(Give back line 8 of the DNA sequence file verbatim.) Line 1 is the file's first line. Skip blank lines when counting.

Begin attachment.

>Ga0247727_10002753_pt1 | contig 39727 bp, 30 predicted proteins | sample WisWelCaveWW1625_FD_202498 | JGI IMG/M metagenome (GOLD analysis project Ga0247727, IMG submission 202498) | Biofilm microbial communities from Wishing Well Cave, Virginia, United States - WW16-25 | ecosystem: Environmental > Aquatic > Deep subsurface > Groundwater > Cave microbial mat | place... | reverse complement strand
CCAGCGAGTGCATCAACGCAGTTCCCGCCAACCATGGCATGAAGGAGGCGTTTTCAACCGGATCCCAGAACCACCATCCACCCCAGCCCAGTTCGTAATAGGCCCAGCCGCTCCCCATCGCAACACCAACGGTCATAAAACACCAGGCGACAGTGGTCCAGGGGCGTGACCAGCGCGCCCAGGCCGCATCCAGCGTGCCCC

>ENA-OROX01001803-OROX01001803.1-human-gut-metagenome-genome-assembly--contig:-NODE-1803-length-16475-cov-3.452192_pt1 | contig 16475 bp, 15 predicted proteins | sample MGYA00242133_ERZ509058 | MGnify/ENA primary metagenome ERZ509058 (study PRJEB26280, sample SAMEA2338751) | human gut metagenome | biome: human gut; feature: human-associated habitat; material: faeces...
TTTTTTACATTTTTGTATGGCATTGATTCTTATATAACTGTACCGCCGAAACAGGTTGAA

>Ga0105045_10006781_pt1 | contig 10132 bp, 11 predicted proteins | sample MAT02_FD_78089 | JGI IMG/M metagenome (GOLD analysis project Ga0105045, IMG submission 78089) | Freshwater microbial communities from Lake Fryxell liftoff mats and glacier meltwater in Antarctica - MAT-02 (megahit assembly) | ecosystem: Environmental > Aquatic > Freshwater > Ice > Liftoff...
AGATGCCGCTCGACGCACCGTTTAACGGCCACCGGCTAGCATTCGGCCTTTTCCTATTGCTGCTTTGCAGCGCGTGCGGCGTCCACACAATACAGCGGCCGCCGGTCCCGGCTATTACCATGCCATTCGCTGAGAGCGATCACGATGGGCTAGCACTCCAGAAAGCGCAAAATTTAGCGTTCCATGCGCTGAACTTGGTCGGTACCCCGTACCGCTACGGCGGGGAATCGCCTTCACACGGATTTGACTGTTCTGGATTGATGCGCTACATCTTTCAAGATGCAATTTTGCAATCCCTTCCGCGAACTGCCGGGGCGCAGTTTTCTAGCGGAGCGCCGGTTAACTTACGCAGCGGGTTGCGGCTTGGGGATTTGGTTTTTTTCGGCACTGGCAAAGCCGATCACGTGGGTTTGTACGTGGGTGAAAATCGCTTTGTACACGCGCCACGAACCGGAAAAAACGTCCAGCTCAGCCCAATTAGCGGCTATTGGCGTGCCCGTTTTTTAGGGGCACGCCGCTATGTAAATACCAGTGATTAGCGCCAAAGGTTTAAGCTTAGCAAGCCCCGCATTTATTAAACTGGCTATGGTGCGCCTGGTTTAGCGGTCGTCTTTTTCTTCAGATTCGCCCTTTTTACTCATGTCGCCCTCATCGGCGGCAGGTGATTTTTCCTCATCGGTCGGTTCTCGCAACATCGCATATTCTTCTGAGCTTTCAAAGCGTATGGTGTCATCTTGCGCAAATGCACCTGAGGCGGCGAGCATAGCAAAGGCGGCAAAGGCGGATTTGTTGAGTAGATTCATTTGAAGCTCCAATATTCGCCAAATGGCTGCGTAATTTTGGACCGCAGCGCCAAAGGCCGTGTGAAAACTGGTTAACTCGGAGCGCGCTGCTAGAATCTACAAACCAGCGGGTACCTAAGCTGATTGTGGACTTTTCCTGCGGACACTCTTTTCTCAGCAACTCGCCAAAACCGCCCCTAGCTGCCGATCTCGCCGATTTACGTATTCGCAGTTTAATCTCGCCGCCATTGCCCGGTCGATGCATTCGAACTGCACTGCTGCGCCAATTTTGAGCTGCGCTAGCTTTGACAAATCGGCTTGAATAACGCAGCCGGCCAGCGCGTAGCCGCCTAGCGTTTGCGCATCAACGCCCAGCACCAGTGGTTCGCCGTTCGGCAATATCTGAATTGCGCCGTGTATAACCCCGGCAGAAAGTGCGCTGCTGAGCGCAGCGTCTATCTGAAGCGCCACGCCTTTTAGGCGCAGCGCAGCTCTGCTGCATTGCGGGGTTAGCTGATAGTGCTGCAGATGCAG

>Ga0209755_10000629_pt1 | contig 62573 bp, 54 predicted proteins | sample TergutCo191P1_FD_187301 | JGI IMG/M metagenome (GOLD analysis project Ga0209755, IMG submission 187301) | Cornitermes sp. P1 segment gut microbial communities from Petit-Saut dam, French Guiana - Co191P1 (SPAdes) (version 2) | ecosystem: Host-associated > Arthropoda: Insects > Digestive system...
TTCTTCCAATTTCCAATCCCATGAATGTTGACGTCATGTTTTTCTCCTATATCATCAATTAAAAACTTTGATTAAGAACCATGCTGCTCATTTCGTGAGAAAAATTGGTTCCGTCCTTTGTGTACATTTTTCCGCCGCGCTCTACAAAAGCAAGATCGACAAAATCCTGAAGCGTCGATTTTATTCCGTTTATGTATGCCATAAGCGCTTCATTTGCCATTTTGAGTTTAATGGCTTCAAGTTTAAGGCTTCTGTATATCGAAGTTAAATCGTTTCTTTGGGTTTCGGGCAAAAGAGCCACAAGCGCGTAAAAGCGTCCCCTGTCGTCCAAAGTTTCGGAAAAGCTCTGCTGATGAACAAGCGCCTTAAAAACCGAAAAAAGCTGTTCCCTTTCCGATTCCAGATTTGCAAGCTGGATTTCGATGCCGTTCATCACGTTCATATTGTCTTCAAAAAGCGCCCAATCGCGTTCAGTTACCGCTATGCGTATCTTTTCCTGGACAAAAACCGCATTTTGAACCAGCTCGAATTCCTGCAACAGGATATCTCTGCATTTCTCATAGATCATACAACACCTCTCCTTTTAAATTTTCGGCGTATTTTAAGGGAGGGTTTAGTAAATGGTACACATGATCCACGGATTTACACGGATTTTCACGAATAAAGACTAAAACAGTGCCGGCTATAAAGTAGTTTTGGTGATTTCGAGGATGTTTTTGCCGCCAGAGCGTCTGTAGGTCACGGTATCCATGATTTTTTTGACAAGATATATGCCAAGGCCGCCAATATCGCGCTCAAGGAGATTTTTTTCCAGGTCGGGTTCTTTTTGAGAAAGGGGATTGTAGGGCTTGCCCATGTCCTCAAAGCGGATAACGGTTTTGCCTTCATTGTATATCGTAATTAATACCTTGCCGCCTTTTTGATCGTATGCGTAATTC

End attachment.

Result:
TTCTTCCAATTTCCAATCCCATGAATGTTGACGTCATGTTTTTCTCCTATATCATCAATTAAAAACTTTGATTAAGAACCATGCTGCTCATTTCGTGAGAAAAATTGGTTCCGTCCTTTGTGTACATTTTTCCGCCGCGCTCTACAAAAGCAAGATCGACAAAATCCTGAAGCGTCGATTTTATTCCGTTTATGTATGCCATAAGCGCTTCATTTGCCATTTTGAGTTTAATGGCTTCAAGTTTAAGGCTTCTGTATATCGAAGTTAAATCGTTTCTTTGGGTTTCGGGCAAAAGAGCCACAAGCGCGTAAAAGCGTCCCCTGTCGTCCAAAGTTTCGGAAAAGCTCTGCTGATGAACAAGCGCCTTAAAAACCGAAAAAAGCTGTTCCCTTTCCGATTCCAGATTTGCAAGCTGGATTTCGATGCCGTTCATCACGTTCATATTGTCTTCAAAAAGCGCCCAATCGCGTTCAGTTACCGCTATGCGTATCTTTTCCTGGACAAAAACCGCATTTTGAACCAGCTCGAATTCCTGCAACAGGATATCTCTGCATTTCTCATAGATCATACAACACCTCTCCTTTTAAATTTTCGGCGTATTTTAAGGGAGGGTTTAGTAAATGGTACACATGATCCACGGATTTACACGGATTTTCACGAATAAAGACTAAAACAGTGCCGGCTATAAAGTAGTTTTGGTGATTTCGAGGATGTTTTTGCCGCCAGAGCGTCTGTAGGTCACGGTATCCATGATTTTTTTGACAAGATATATGCCAAGGCCGCCAATATCGCGCTCAAGGAGATTTTTTTCCAGGTCGGGTTCTTTTTGAGAAAGGGGATTGTAGGGCTTGCCCATGTCCTCAAAGCGGATAACGGTTTTGCCTTCATTGTATATCGTAATTAATACCTTGCCGCCTTTTTGATCGTATGCGTAATTC